175th Anniversary of the Office of Public Works || Weaving Heaven and Earth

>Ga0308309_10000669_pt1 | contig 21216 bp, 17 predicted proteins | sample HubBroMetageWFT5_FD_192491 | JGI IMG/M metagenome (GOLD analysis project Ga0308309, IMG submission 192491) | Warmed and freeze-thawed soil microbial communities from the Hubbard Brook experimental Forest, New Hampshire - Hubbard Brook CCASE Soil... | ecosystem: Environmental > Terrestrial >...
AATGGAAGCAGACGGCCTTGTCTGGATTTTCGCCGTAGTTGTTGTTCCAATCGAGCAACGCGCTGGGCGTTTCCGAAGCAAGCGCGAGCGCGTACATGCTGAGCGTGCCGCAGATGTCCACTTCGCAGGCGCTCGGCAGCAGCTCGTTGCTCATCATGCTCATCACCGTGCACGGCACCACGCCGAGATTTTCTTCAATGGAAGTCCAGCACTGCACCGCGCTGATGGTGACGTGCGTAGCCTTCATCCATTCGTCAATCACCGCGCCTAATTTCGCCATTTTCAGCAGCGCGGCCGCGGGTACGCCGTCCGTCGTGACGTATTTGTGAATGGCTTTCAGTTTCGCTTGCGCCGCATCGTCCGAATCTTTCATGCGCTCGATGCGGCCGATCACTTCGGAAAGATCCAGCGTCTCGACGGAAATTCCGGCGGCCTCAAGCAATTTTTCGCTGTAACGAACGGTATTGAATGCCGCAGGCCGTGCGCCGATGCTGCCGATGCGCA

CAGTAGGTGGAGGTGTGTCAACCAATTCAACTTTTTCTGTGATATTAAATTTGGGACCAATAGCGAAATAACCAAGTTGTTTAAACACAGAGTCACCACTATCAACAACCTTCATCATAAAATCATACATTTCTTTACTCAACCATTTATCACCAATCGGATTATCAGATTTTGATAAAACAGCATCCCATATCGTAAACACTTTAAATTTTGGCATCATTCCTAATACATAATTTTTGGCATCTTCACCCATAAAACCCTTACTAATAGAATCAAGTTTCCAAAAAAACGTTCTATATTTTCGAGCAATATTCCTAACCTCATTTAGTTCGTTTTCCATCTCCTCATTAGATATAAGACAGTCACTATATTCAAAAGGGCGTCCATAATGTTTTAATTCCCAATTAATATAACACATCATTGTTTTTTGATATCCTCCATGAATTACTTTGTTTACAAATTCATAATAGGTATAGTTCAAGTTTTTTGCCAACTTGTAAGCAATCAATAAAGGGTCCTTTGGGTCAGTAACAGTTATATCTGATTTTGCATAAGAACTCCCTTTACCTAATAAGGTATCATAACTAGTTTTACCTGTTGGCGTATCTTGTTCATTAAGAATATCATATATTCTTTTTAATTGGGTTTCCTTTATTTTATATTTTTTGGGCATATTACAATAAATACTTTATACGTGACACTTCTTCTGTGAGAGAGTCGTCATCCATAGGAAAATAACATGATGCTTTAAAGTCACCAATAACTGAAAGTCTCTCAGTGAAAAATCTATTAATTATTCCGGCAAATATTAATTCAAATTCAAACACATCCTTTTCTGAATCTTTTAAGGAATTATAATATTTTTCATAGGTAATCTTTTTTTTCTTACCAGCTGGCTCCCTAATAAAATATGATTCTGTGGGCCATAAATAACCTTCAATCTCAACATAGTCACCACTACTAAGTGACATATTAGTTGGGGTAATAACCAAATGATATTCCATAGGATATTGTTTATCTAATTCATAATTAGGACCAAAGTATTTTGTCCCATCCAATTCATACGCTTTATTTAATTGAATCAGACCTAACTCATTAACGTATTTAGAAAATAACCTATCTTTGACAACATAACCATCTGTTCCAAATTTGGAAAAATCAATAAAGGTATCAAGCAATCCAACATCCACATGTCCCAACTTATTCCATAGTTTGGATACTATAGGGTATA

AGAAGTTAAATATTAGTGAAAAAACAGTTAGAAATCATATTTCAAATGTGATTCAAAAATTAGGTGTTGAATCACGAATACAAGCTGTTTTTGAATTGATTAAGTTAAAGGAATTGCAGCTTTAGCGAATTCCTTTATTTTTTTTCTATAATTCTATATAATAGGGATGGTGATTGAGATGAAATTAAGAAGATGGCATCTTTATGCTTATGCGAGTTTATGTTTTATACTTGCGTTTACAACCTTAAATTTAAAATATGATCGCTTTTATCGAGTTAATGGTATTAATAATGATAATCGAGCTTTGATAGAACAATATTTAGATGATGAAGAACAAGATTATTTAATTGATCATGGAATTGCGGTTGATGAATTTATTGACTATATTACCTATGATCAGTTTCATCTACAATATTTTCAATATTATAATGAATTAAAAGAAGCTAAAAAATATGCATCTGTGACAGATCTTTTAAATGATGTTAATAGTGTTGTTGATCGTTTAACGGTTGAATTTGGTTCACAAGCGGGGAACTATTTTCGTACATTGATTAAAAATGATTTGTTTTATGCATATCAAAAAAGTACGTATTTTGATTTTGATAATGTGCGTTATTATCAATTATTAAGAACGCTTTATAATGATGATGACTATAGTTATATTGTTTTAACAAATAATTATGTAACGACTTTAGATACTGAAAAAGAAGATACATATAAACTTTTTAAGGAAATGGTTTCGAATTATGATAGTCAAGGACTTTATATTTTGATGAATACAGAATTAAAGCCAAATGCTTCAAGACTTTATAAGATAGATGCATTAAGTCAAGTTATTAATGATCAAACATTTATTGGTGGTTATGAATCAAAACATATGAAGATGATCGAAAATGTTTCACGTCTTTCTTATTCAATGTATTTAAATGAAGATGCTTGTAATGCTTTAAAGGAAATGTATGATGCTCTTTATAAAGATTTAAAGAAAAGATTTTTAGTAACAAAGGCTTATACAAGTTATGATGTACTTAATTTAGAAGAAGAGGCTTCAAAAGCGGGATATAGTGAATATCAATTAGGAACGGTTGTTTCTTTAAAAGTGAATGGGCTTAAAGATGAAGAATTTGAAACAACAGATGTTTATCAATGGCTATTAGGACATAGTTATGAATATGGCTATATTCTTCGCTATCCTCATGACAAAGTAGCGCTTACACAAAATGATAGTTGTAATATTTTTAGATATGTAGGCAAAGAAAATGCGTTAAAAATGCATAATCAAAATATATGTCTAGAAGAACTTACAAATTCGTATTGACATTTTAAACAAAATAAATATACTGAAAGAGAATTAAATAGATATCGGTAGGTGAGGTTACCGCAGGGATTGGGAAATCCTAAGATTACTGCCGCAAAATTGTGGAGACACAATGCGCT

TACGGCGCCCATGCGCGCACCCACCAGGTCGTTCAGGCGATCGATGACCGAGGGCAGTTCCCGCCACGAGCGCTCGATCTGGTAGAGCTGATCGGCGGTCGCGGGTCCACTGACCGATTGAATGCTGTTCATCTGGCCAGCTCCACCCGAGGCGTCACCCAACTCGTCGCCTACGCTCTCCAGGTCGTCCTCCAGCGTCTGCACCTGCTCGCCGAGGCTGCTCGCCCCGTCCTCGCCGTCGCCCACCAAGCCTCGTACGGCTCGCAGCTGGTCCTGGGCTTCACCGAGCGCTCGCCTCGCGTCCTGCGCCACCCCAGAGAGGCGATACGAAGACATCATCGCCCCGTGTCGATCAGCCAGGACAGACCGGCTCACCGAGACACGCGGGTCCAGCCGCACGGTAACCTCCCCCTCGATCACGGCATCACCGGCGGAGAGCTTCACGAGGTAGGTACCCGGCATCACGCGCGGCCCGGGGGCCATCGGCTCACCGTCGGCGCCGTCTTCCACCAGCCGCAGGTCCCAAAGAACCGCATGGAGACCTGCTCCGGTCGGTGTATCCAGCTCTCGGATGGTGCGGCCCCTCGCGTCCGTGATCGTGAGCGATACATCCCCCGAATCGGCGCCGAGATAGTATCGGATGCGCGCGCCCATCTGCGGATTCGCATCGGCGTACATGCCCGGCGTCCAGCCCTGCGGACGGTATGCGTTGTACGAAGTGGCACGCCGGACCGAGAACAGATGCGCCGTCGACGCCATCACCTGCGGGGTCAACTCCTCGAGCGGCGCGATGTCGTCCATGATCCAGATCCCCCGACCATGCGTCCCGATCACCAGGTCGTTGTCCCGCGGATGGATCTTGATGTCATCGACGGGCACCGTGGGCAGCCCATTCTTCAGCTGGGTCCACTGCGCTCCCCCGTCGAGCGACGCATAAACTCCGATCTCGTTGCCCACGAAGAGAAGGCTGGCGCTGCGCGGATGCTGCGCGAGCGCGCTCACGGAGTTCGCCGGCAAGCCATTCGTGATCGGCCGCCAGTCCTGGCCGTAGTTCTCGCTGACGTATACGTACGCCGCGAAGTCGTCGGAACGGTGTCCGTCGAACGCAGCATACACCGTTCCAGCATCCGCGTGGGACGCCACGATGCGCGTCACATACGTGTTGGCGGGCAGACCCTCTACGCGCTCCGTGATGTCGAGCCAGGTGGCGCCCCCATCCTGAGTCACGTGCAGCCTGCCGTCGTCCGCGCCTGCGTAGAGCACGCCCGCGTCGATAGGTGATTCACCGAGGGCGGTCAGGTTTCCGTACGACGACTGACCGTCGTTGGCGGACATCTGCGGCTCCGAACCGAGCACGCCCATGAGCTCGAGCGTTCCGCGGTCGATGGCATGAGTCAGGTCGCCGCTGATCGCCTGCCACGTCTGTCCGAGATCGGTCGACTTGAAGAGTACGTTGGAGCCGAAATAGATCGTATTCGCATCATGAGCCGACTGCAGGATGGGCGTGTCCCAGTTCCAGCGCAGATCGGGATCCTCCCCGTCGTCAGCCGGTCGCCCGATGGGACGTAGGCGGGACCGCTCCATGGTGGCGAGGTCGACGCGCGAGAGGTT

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<ul><li><p>Irish Arts Review</p><p>Weaving Heaven and EarthAuthor(s): Mire ByrneSource: Irish Arts Review (2002-), Vol. 23, 175th Anniversary of the Office of Public Works(2006), pp. 18-21Published by: Irish Arts ReviewStable URL: http://www.jstor.org/stable/25503512 .Accessed: 11/06/2014 08:53</p><p>Your use of the JSTOR archive indicates your acceptance of the Terms &amp; Conditions of Use, available at .http://www.jstor.org/page/info/about/policies/terms.jsp</p><p> .JSTOR is a not-for-profit service that helps scholars, researchers, and students discover, use, and build upon a wide range ofcontent in a trusted digital archive. We use information technology and tools to increase productivity and facilitate new formsof scholarship. For more information about JSTOR, please contact support@jstor.org.</p><p> .</p><p>Irish Arts Review is collaborating with JSTOR to digitize, preserve and extend access to Irish Arts Review(2002-).</p><p>http://www.jstor.org </p><p>This content downloaded from 188.72.96.190 on Wed, 11 Jun 2014 08:53:40 AMAll use subject to JSTOR Terms and Conditions</p><p>http://www.jstor.org/action/showPublisher?publisherCode=iarhttp://www.jstor.org/stable/25503512?origin=JSTOR-pdfhttp://www.jstor.org/page/info/about/policies/terms.jsphttp://www.jstor.org/page/info/about/policies/terms.jsp</p></li><li><p>'I' </p><p>2 </p><p>Weaving MAIRE BYRNE discusses the treasured 17th-century </p><p>Since the purchase of Farmleigh by the Irish </p><p>Government in 1999, the OPW has been the </p><p>custodian of a rare set of 17th-century Italian </p><p>embroidered wall hangings. Currently on loan </p><p>from the Guinness family, the four panels form an inte </p><p>gral part of the interior decoration in the dining room </p><p>at Farmleigh. The iconography of the panels reveals that </p><p>the panels were once part of two larger sets. Most inter </p><p>estingly a matching panel exists in the collection of the </p><p>State Hermitage Museum in St Petersburg. </p><p>Measuring approximately fourteen feet by nine feet, </p><p>these large hangings portray mythological subjects. </p><p>Each of the four panels depicts a god in a chariot viewed </p><p>from a terrace through a decorative architectural </p><p>framework. The terraces are populated with creatures </p><p>that in some cases are associated with the god shown </p><p>above. Three of the mythological figures are readily </p><p>identifiable as the gods Venus, Jupiter and Saturn </p><p>through a number of conventional attributes sourced in </p><p>ancient classical literature and formally established in </p><p>the writings of Cesare Ripa (cl 560-1625). </p><p>Venus, goddess of love (Fig 5), is seated in a chariot </p><p>drawn by a pair of doves. She carries the three golden </p><p>apples awarded to her by Paris and a quiver of arrows, a </p><p>reference to her son Cupid, a minor god of love. A pair </p><p>of lovers forms a charming vignette on the rear of her car </p><p>riage. On the terrace a rabbit and two pigeons symbolise </p><p>fertility and love, characteristics associated with Venus. </p><p>A youthful Jupiter stands in a chariot drawn by </p><p>eagles (Fig 7). He carries a staff and thunderbolts, </p><p>emblems of his supreme authority as god of gods. The </p><p>hog on the left of the terrace refers to mythology sur </p><p>rounding Jupiter who was suckled after birth by a sow, </p><p>the sow and the hog becoming sacred to Jupiter there </p><p>after. The creature on the right is most likely an ostrich </p><p>although its association with Jupiter is uncertain (Fig 6). </p><p>Saturn is depicted conventionally as a bearded elderly </p><p>man in a chariot drawn by a pair of winged dragons. The </p><p>scythe in his left hand refers to the mutilation of Uranus </p><p>by his son Cronus, the Greek god identified with Saturn </p><p>(Fig 2). The child in his right hand refers to the story of </p><p>how Saturn/Cronus devoured his children in order to </p><p>prevent them challenging his authority in the future. </p><p>This content downloaded from 188.72.96.190 on Wed, 11 Jun 2014 08:53:40 AMAll use subject to JSTOR Terms and Conditions</p><p>http://www.jstor.org/page/info/about/policies/terms.jsp</p></li><li><p>175 OPW </p><p>The Office of Public Works Oifig na nOibreacha Poibli </p><p>Heaven and Earth Italian wall hangings currently on display in the dining room at Farmleigh </p><p>The graphic signs or sigils that appear above the </p><p>heads of the gods in the Venus, Jupiter and Saturn pan </p><p>els are enormously significant. Those on the Venus and </p><p>Jupiter panels are the conventional astrological sigils </p><p>familiar to us in modern astrology and associated with </p><p>the planets of the same name. The more obscure sigil </p><p>accompanying Saturn has been traced in an alchemical </p><p>text published in Nuremburg in 1701. It symbolises </p><p>lead, the metal associated with Saturn.1 Since the </p><p>Middle Ages astrology and alchemy were closely linked, </p><p>and the sigils denoting the planets and their associated </p><p>metals were interchangeable. The crossover between </p><p>these disciplines explains the use of this particular sigil </p><p>on the Saturn panel. Again the writings of Cesare Ripa </p><p>are essential in interpreting meaning in the panels. His </p><p>Iconolog?a of 1593, the illustrated version of which was </p><p>published in 1603, quickly became the preferred icono </p><p>graphical handbook for artists in the 17th century. </p><p>Ripa requires that the correct astrological sigil be </p><p>included in representations of the planetary gods. The </p><p>appearance of these sigils on the embroideries confirms </p><p>the subject matter of the panels as the Carri dei Sette </p><p>Pianeti and suggests that the panels were part of a larg </p><p>er set depicting the Triumphs of the Seven Planetary </p><p>Gods - </p><p>Venus, Jupiter, Saturn, Mercury, Mars, Apollo </p><p>(the sun) and Diana (the moon). </p><p>The link between the iconography of the Farmleigh </p><p>panels and Ripa's Iconolog?a is even more apparent in </p><p>the identification of the goddess in the fourth panel </p><p>(Fig 1). A bejewelled black female, wearing a headdress </p><p>formed from the trunk of an elephant, rides in a char </p><p>iot drawn by a pair of lions. She holds a cornucopia in </p><p>her right hand and a scorpion in her left. A snake curls </p><p>out from behind her right arm. This goddess reflects </p><p>all of the elements prescribed in Ripa's own woodcut </p><p>for a personification of Africa, as one of the Four Parts </p><p>of the World. It seems that the Africa panel was origi </p><p>nally part of another set depicting the Four Parts of the </p><p>World, a popular theme in late 17th-century art. </p><p>The Farmleigh panels were purchased at auction in </p><p>April 1874 by Edward Cecil Guinness (1847-1927), 1st </p><p>Earl of Iveagh. This sale at Christie, Manson ck Woods </p><p>in London consisted of an important collection of </p><p>decorative objects from the Madrid palaces of the </p><p>Marquis Jos? de Salamanca y Mayol (1811-1883). A </p><p>noted businessman and politician, Salamanca had pur </p><p>chased the Palacio de Vista Alegre on the outskirts of </p><p>Madrid from the Spanish royal family in 1859. Maria </p><p>Cristina of the Two Sicilies (1806-1878) constructed </p><p>this palace in 1833 when she became Queen Regent </p><p>after the death of her husband King Ferdinand VII </p><p>(1784-1833) of Spain. A cloth label, found at Farmleigh in 1999, records information provided by the 1st Lady </p><p>Iveagh, Adelaide Maria Guinness (1844-1916), con </p><p>cerning the embroidered panels. It notes that they came </p><p>from the collection of Queen Maria Cristina of Spain </p><p>at the Palacio de Vista Alegre, Madrid. This suggests </p><p>that the embroideries were in the royal collection when </p><p>Salamanca purchased the palace in 1859. By the end of </p><p>the 1860s severe financial difficulties led to the sale of </p><p>Salamanca's extensive art collections that included, as </p><p>well as the Farmleigh embroideries, five of the six paint </p><p>ings from the series of The Prodigal Son by Murillo </p><p>(1618-1682) now in the National Gallery of Ireland.2 </p><p>The catalogue for the Salamanca sale in 1874 in </p><p>London records that Edward Cecil paid a total of 289 </p><p>guineas for the panels which he sent to be hung in </p><p>Farmleigh around 1880.3 The sale catalogue also </p><p>included a further panel in the planetary set, described </p><p>as depicting Apollo in a chariot drawn by four horses. </p><p>This panel was purchased under the name of </p><p>'Armytage' for seventy-six guineas. It is not known </p><p>whether the Apollo panel is extant, however, its exis </p><p>tence in 1874 again indicates that the Apollo, Venus, </p><p>1 Africa </p><p>2 Saturn </p><p>3 Farmleigh </p><p>All photos of the </p><p>Farmleigh Embroideries by Gillian Buckley </p><p>3 </p><p>OPW 175TH ANNIVERSARY EDITION | </p><p>19 </p><p>This content downloaded from 188.72.96.190 on Wed, 11 Jun 2014 08:53:40 AMAll use subject to JSTOR Terms and Conditions</p><p>http://www.jstor.org/page/info/about/policies/terms.jsp</p></li><li><p>Farmleigh Gallery The opening of Farmleigh Gallery by the Taoiseach, Mr Bertie </p><p>Ahern, TD, in September 2005 marked a significant stage in </p><p>the development of the estate's facilities and contribution to the </p><p>cultural life of Dublin and Ireland. The existence of the gallery </p><p>supplements the substantial art collection in Farmleigh House </p><p>itself, which is drawn from the OPW Government Art Collection, </p><p>Guinness family artworks, and loans from other art institutions </p><p>including the National Gallery of Ireland. </p><p>Originally functioning as the estate's cow sheds, the gallery build </p><p>ing has been transformed by Gerry Cahili Architects and the OPW so </p><p>that it meets international standards as an exhibition space. As a </p><p>result, its programme has been opened up to attracting significant </p><p>exhibitions for the future. Furthermore, Farmleigh's role in providing a </p><p>residence for visiting heads of state, together with this new gallery </p><p>space, creates an opportunity for bringing a public dimension to these </p><p>visits by displaying exhibitions related to the </p><p>state visitors and their country of origin. </p><p>Exhibitions this year will range from craft </p><p>and furniture design to contemporary drawing </p><p>and painting exhibitions. 'To Hold' is the sec </p><p>ond exhibition of the year running until 11 </p><p>June. Peter Ting, homeware designer for Asprey, </p><p>London, curates an international cast of sixteen </p><p>highly respected and collected ceramics makers </p><p>in a premiere show. As the title suggests, the works represented are </p><p>a wide-range of vessels that are associated with containing, carrying, </p><p>and holding. Not to be missed is the 'Curator's Walk Through Talk' </p><p>on Saturday 10 June at 12pm and again at 3pm. </p><p>The summer months will see exhibitions from the Irish State Art </p><p>Collection (16 June - 9 July), coinciding with the launch of the OPW </p><p>art catalogue Art in State Buildings 1995 - 2005 , Contemporary </p><p>Croatian Drawing (14 July - </p><p>August), and the RDS National Crafts </p><p>Competition - Winners Exhibition (24 August </p><p>- 24 September). The </p><p>last quarter of the year heralds a showcase of contemporary furniture </p><p>design from the G M IT Letterfrack Furniture College entitled 'Furnishing </p><p>the Details' (5 October - 5 November), followed by an ethereal show </p><p>by Japanese artist Makiko Nakamura as an homage to Samuel Beckett </p><p>(10 November - 10 December). A display of Beckett material will be </p><p>shown simultaneously in the Guinness Library at Farmleigh, marking </p><p>the centenary of his birth. As a fitting conclusion to the 2006 </p><p>programme, Farmleigh Gallery will play host to the first ever 100 Cribs </p><p>Ireland Exhibition, organised by Veritas and sponsored by the Naughton </p><p>Foundation. Students at primary, secondary, and third-level will com </p><p>pete to make the top 100 designs to be shown at the gallery. The four </p><p>best designs will also participate in the Mostra 100 Presepi 2006 (The </p><p>Annual International Crib Competition) in Rome. This exhibition will be </p><p>open over the Christmas and New Year period, until 7 January 2007. </p><p>For further information please visit www.farmleighgallery.ie or pick up a </p><p>copy of our Exhibitions 2006 programme at the gallery. </p><p>Farmleigh Gallery is open during exhibitions from </p><p>Thursdays to Sundays and Bank Holidays, 10.00am to </p><p>5.30pm. Last admittance to the Estate is at 4.45pm; </p><p>gates close 6pm. Entrance is free of charge. W </p><p>Li^^^ll^HHHHHHHHH??I??^IHi </p><p>The Farmleigh panels with their intriguing provenance are part of a rare surviving heritage of 17th century Italian pictorial embroidered wall hangings </p><p>Jupiter and Saturn panels were indeed once part of a </p><p>complete set of seven panels. </p><p>This theory is supported by the presence of anoth </p><p>er panel matching those at Farmleigh which is now in </p><p>the collection of the State Hermitage Museum in St </p><p>Petersburg.4 This panel depicts Mercury who is por </p><p>trayed riding in a chariot drawn by a pair of storks </p><p>while the conventional astrological sigil for Mercury </p><p>appears above his head. Having now accounted for five </p><p>of the seven planetary gods it seems safe to conclude </p><p>that the original set must also have included the </p><p>Triumphs of Mars and Diana. The panels are embroi </p><p>dered in silk floss on linen in a needlepainting style. </p><p>Needlepainting or acupitura is a technique whereby the </p><p>entire ground fabric is covered with stitches. It </p><p>attempts to emulate painting so as to produce in thread </p><p>^^^^ all the shading subtleties of the </p><p>^^^^^^^k ^^^^ painter's brush. In Italy in </p><p>M^^^^^^^^B|^^^V the 17th-century the needle </p><p>^^^^^^^^^^^^^^^ painting style was used on </p><p>^^^H^^HI^^^ large-scale pictorial hangings </p><p>^K^K such as those at Farmleigh. </p><p>^^^r^ Naples was one of the main centres of </p><p>m production. It is therefore probable </p><p>2 0 I </p><p>OPW 175TH ANNIVERSARY EDITION </p><p>This content downloaded from 188.72.96.190 on Wed, 11 Jun 2014 08:53:40 AMAll use subject to JSTOR Terms and Conditions</p><p>http://www.jstor.org/page/info/about/policies/terms.jsp</p></li><li><p>nflHHHHHHHHHIHHIHHHi that the Farmleigh panels originated in Naples, birth </p><p>place of Queen Maria Cristina. A set of five 17th-cen </p><p>tury Italian embroidered hangings at the Victoria and </p><p>Albert Museum, London are technically and stylisti </p><p>cally close to the Farmleigh panels and depict scenes </p><p>from the story of Rinaldo and Armida. They were </p><p>acquired by the V ck A in Naples in the 19th century.5 Various stitches are used most effectively in the pan </p><p>els. Laidwork is employed extensively on the main back </p><p>ground area around the figures, the architectural ele </p><p>ments, the terrace, and the floral design on the </p><p>pedestals. Couching outlines architectural details and </p><p>long-and-short stitch achieves subtle effects of shading </p><p>in the figures, animals and chariots. Other stitches </p><p>used include tiny French knots used singly as fruit on </p><p>the trees or in clusters to achieve a textured effect as on </p><p>the trees in the Saturn panel. </p><p>Colour in the panels has been severely affected by </p><p>over three centuries of exposure to natural and artificial </p><p>light and the polychrome silks are considerably faded </p><p>leaving the colour palate dominated by beige tones. </p><p>Embroidery as a surface technique is more vulnerable to </p><p>wear and tear than tapestry and evidence of such damage </p><p>is present on all of the Farmleigh panels. Nonetheless the </p><p>needlepainting style remains impressive. Undoubtedly </p><p>the Farmleigh panels with their intriguing provenance </p><p>are indeed part of a rare surviving heritage of 17th </p><p>century Italian pictorial embroidered wall hangings. </p><p>WEAVING HEAVEN AND EARTH II </p><p>Mary Heffernan </p><p>Mary Heffernan joined the OPW in 1985 and has been general </p><p>manager at Farmleigh since 2001. She was born in Clonmel, Co </p><p>Tipperary in 1967, and graduated from Trinity College,...</p></li></ul>